There are a lot of amazing things about holding a newborn for the first time—how tiny, how perfectly formed, how funny that they have so much (or so little) hair—but after each of my children’s births, two things stood out to me most. First, I was always amazed by the immediate, overwhelming sense of love I felt for this new little person. Second, I was humbled by how completely helpless a new baby is.
My love for my children may be only a tiny shadow of the love God has for each of us, but it helps me to understand today’s readings. St. Paul tells us that, Christ, while we were still helpless, yet died at the appointed time for the ungodly (Rm 5:6). I recognize that willingness to sacrifice for my children, when they were too new and helpless to have ‘earned’ my love. Just as I loved my babies before they had any way of consciously loving me back, our Father loves each of us, even when we have turned away from him, and even if we haven’t found him yet. This is a great comfort when I am struggling with my own sins and failings! Just as I continue to love my children despite my frustration with their disobedience, so in a much greater way, God loves us through all our faults.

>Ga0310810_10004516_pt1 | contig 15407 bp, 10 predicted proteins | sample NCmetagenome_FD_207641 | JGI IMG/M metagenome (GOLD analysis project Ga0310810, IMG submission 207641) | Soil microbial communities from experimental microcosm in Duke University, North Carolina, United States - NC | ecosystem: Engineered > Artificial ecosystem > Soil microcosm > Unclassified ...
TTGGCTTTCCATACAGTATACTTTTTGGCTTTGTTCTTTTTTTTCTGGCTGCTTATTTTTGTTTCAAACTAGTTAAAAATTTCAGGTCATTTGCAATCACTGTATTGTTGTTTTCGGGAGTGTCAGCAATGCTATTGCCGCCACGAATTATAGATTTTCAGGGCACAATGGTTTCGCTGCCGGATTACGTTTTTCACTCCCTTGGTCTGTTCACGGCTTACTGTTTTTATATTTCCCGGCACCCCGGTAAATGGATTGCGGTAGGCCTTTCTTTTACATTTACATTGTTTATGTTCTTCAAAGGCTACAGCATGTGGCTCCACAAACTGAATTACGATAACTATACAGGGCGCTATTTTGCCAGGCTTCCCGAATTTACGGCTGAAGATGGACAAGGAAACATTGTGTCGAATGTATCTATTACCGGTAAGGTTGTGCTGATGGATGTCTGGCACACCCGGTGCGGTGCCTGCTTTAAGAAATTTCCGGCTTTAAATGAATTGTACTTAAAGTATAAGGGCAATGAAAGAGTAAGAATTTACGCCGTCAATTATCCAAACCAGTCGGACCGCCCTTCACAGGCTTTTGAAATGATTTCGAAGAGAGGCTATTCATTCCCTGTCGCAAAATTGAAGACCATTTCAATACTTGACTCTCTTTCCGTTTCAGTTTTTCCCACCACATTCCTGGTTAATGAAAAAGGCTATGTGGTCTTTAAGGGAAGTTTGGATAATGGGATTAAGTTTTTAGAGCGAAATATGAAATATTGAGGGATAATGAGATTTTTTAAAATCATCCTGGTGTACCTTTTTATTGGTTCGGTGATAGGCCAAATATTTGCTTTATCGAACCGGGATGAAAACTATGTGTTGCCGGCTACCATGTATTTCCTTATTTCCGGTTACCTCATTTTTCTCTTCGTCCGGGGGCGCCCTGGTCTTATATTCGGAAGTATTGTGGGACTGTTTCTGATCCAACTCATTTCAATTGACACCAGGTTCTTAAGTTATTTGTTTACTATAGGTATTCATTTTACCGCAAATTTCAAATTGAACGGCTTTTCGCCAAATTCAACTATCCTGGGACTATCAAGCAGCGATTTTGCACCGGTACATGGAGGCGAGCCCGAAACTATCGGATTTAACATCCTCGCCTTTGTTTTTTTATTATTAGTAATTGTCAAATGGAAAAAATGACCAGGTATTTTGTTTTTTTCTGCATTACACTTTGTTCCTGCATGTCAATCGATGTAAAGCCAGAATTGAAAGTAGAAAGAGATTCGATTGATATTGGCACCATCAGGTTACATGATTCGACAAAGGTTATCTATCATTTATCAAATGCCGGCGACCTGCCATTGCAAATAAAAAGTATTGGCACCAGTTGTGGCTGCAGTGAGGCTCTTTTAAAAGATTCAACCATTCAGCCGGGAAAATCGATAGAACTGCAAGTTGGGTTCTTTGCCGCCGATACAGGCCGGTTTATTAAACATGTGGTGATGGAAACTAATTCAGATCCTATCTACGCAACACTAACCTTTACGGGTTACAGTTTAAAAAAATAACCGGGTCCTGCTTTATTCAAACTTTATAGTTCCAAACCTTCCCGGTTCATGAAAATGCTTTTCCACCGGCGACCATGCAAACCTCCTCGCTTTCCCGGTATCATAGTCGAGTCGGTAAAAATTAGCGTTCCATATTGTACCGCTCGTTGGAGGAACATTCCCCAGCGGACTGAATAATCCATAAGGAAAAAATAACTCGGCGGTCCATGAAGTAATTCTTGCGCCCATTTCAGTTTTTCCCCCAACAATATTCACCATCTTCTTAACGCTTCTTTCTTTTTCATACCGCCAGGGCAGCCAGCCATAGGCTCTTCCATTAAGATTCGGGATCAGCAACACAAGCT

Today’s Gospel calls to mind a similar idea: our children need our shepherding. We hear about Jesus calling the twelve disciples to go out to the “troubled and abandoned” children of Israel. Our mandate may not be to preach to the whole world (though who knows, maybe for someone reading this today it is!) but it is certainly to shepherd our own little flocks to the best of our ability. We may or may not be driving out demons or miraculously curing illnesses, but we are doing the hard work of shepherds every day. We guide our children in the things of this world—nourishing food, warm clothing, a safe place to play—as well as in the things of the Spirit. With the Holy Spirit’s help, we work to lead our children to the green pastures of a relationship with Christ himself.
And maybe the best part is that all of this is a gift! Without cost you have received; without cost you are to give (Mt 10:8b) refers to the gifts of the Spirit which the Apostles took with them on their mission. It is true also, however, of our relationships with our children. Each child we receive from God is a great gift which we didn’t earn and couldn’t have purchased; they are given into our care by the Lord who loves us. Our call, then, is to continue to thank God for the gift of our children by loving them—shepherding them—as generously as we are able.